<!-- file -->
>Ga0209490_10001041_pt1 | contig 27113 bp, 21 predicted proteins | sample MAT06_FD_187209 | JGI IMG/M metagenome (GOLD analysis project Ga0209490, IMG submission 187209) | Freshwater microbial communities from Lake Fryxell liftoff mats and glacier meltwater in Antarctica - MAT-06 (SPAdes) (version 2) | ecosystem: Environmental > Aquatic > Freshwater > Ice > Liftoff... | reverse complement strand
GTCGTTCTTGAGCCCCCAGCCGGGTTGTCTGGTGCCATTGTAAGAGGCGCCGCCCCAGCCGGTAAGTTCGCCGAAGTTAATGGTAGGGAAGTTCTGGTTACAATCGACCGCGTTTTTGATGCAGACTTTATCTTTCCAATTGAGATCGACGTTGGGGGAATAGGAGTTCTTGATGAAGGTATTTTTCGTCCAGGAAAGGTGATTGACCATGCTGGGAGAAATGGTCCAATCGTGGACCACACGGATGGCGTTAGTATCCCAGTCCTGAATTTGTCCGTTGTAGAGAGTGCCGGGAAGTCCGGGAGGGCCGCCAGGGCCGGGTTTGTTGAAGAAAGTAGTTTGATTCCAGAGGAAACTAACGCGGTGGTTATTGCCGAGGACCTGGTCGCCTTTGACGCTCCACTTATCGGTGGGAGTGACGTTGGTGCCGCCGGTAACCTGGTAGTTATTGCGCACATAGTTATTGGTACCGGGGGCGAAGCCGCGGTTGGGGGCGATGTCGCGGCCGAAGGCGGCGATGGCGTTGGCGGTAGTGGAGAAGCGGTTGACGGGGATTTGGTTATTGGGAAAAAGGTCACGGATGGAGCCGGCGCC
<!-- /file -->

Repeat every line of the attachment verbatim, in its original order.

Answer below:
>Ga0209490_10001041_pt1 | contig 27113 bp, 21 predicted proteins | sample MAT06_FD_187209 | JGI IMG/M metagenome (GOLD analysis project Ga0209490, IMG submission 187209) | Freshwater microbial communities from Lake Fryxell liftoff mats and glacier meltwater in Antarctica - MAT-06 (SPAdes) (version 2) | ecosystem: Environmental > Aquatic > Freshwater > Ice > Liftoff... | reverse complement strand
GTCGTTCTTGAGCCCCCAGCCGGGTTGTCTGGTGCCATTGTAAGAGGCGCCGCCCCAGCCGGTAAGTTCGCCGAAGTTAATGGTAGGGAAGTTCTGGTTACAATCGACCGCGTTTTTGATGCAGACTTTATCTTTCCAATTGAGATCGACGTTGGGGGAATAGGAGTTCTTGATGAAGGTATTTTTCGTCCAGGAAAGGTGATTGACCATGCTGGGAGAAATGGTCCAATCGTGGACCACACGGATGGCGTTAGTATCCCAGTCCTGAATTTGTCCGTTGTAGAGAGTGCCGGGAAGTCCGGGAGGGCCGCCAGGGCCGGGTTTGTTGAAGAAAGTAGTTTGATTCCAGAGGAAACTAACGCGGTGGTTATTGCCGAGGACCTGGTCGCCTTTGACGCTCCACTTATCGGTGGGAGTGACGTTGGTGCCGCCGGTAACCTGGTAGTTATTGCGCACATAGTTATTGGTACCGGGGGCGAAGCCGCGGTTGGGGGCGATGTCGCGGCCGAAGGCGGCGATGGCGTTGGCGGTAGTGGAGAAGCGGTTGACGGGGATTTGGTTATTGGGAAAAAGGTCACGGATGGAGCCGGCGCC